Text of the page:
The Massardos were first inspired to create the John St. Jam after taking a trip to Nashville in 2003. Terri and Steve are both musicians, and Terri had been thinking of ways to help raise funds for the Saugerties Reformed Church in which she’s long been active. “She had decided to do something musical to raise money, and a regular event would be better than a single concert,” Steve said in a 2013 interview with Saugerties Times. “We’d been kind of racking our brains about how to make it distinctive when Terri saw a show in-the-round at The Bluebird Cafe [the Nashville club known for its intimate acoustic music performed by its composers]. That was really the spark; it was less than a month later when we got back that we did the first Jam. We went from performing in local bars and coffee houses to sort of creating one out of thin air.”


A void in the music scene

The John St. Jam meant a lot to the musicians who participated, too. In the 2013 interview, Steve Massardo explained that the musicians appreciated the level of attentiveness from the audience at a Jam. “The people are really engaged in everybody’s performance. It’s not like playing at a bar, where you’re competing with the baseball game on TV or billiards; which is not only distracting as a performer, but disheartening. They come here and they have 100 or so people who are just fascinated by what they do. And a musician wants to be heard; they’re putting their heart and soul into writing these songs.”

When Paul Luke Andreassen performs at the last Jam, it will close a full circle in a sense, because he was one of the performers at the very first Jam. Andreassen credits the Massardos dedication to the singers and songwriters of the region as creating an “Austin City Limits of the North country” in the John St. Jam. “I was proud as a performer as well as a spectator to participate through the years,” he says. “I have seldom witnessed as genuine a respect for singers and writers as I’ve witnessed by Steve, Terri and their merry band of volunteers who are always there at the shows to help. All I can say is, ‘They’re a tough act to follow.’ A void in the music scene will be evident for years to come.”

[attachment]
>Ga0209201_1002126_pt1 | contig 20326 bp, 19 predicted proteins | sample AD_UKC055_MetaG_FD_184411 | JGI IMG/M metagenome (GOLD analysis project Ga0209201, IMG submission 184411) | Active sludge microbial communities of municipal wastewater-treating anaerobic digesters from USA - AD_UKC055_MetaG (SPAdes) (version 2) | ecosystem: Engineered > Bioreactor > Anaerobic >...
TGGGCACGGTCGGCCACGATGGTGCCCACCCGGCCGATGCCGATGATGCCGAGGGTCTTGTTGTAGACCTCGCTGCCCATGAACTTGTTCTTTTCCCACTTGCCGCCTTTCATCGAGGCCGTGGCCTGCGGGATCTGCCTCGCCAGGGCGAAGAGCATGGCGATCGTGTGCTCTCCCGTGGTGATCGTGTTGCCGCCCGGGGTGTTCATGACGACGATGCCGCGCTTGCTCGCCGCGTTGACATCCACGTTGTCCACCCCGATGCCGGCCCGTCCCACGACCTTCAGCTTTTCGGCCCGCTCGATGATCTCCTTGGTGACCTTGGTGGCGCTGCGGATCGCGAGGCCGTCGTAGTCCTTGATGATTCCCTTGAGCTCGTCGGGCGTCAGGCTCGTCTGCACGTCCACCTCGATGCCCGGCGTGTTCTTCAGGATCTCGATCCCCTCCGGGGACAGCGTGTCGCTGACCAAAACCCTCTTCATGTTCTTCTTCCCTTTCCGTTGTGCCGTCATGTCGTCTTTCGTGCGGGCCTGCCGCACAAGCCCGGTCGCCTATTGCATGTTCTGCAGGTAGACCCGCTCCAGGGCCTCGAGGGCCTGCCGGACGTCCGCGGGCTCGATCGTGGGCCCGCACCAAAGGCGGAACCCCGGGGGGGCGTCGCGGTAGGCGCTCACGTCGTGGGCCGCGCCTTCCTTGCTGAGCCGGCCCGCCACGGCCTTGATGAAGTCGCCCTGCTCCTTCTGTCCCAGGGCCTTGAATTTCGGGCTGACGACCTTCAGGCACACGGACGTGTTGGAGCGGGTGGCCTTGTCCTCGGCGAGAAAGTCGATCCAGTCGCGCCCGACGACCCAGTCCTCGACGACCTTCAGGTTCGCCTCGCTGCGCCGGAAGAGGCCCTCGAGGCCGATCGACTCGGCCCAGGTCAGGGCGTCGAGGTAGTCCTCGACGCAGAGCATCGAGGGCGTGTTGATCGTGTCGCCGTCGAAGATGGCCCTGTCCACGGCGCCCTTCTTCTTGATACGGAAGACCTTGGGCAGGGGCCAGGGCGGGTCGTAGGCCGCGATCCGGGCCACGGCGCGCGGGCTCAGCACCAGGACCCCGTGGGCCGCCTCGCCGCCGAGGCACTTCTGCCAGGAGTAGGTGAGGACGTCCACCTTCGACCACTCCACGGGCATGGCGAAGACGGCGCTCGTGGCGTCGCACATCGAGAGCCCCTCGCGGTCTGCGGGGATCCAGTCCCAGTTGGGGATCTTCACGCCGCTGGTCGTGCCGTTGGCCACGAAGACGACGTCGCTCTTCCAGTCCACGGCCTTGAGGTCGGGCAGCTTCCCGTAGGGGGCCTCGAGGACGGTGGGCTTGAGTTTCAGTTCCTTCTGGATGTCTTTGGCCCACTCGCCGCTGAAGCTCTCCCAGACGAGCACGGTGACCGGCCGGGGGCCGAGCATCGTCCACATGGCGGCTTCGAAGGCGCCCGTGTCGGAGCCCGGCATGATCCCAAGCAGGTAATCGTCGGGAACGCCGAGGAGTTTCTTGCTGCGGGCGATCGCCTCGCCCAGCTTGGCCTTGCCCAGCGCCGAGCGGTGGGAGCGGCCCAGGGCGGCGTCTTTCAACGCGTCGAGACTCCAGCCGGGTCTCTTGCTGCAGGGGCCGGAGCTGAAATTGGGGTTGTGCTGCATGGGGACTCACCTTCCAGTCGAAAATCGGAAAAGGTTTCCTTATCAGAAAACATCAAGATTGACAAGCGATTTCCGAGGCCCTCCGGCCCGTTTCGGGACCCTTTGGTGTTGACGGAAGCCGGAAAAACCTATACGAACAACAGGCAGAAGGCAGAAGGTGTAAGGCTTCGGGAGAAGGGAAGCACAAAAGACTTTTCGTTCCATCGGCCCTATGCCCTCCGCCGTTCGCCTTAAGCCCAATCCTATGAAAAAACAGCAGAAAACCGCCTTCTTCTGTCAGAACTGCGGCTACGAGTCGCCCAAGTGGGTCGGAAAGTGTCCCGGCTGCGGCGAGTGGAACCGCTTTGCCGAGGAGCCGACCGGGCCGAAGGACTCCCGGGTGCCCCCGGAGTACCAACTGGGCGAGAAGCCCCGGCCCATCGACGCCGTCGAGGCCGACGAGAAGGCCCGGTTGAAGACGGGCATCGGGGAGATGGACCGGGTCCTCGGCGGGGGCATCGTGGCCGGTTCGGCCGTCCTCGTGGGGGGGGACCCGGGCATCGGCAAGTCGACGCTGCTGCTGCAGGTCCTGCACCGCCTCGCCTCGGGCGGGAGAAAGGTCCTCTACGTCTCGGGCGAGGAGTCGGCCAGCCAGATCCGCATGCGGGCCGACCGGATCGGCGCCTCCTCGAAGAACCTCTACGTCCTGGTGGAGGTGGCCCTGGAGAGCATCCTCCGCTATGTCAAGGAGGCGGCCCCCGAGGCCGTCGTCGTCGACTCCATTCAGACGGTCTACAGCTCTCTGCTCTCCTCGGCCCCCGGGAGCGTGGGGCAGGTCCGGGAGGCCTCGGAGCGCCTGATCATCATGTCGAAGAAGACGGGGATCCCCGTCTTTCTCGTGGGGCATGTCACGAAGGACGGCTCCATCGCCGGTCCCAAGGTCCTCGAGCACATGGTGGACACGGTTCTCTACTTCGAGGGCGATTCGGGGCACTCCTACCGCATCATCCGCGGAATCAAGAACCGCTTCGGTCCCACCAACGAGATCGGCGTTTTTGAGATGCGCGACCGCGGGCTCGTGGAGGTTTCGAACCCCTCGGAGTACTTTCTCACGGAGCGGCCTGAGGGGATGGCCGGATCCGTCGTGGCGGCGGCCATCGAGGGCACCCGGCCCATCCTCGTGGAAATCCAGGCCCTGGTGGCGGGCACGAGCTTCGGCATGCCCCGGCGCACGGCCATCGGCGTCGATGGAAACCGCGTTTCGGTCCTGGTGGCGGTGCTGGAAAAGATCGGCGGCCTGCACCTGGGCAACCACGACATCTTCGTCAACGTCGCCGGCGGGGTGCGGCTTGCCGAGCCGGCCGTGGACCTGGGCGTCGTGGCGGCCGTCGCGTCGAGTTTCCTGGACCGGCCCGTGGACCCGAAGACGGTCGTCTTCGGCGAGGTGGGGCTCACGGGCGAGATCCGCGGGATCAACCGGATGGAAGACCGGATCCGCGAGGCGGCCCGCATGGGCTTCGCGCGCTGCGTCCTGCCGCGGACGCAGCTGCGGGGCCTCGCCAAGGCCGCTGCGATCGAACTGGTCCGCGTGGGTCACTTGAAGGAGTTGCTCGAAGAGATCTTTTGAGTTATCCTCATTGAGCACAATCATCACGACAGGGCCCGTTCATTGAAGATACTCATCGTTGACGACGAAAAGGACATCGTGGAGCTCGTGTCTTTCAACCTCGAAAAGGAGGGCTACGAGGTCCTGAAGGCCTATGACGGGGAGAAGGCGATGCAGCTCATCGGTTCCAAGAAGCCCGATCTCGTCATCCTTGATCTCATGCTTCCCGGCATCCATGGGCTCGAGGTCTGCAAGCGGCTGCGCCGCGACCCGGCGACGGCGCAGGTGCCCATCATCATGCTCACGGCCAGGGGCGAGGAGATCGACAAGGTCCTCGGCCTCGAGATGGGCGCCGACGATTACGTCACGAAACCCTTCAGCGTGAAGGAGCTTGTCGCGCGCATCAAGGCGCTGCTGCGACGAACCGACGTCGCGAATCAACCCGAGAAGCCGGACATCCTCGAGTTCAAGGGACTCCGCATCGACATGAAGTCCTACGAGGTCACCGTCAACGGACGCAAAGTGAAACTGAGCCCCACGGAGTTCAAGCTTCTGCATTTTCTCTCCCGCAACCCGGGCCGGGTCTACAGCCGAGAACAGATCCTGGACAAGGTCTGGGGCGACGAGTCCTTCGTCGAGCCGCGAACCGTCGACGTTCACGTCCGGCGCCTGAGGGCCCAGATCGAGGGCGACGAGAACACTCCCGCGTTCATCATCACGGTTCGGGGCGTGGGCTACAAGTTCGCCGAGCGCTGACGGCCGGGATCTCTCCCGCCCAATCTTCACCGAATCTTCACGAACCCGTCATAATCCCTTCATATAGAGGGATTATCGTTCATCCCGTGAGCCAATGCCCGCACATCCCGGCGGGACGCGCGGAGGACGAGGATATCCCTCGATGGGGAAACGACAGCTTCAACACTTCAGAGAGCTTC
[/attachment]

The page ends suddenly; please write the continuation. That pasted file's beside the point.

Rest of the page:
Proceeds from the $5 admission fee and sales of refreshments have always gone entirely to benefit the church.

The last show will be special, says Terri Massardo, not only as the last show but because the couple will share the stage with some of their closest friends. “One of our songs was written by a dear friend, Beth Ashton, who has since died of cancer. Her husband, Steve Ashton (now remarried) will join us on upright bass.” The Massardos also plan to perform one of the first songs they learned when they first got together.

Terri says it’s hard to even think about the preparation for the last show without tears. “We began this journey thinking it would last a few years, then lose favor and eventually end. Instead it has done just the opposite; we’ve continued to grow and are blown away at times by the performances. We are often amazed at the talent that comes to us, and from great distances: Switzerland and Sweden, I think, top the list! A lot of musicians have met at the John St. Jam and continue to get together musically and socially; there are even several couples we know of that met at the Jam and one in particular that eventually married. It has been our musical child and we have felt very protective of it. But now we’re ready to let it go, enjoy the memories and hope that friendships formed there will last forever.”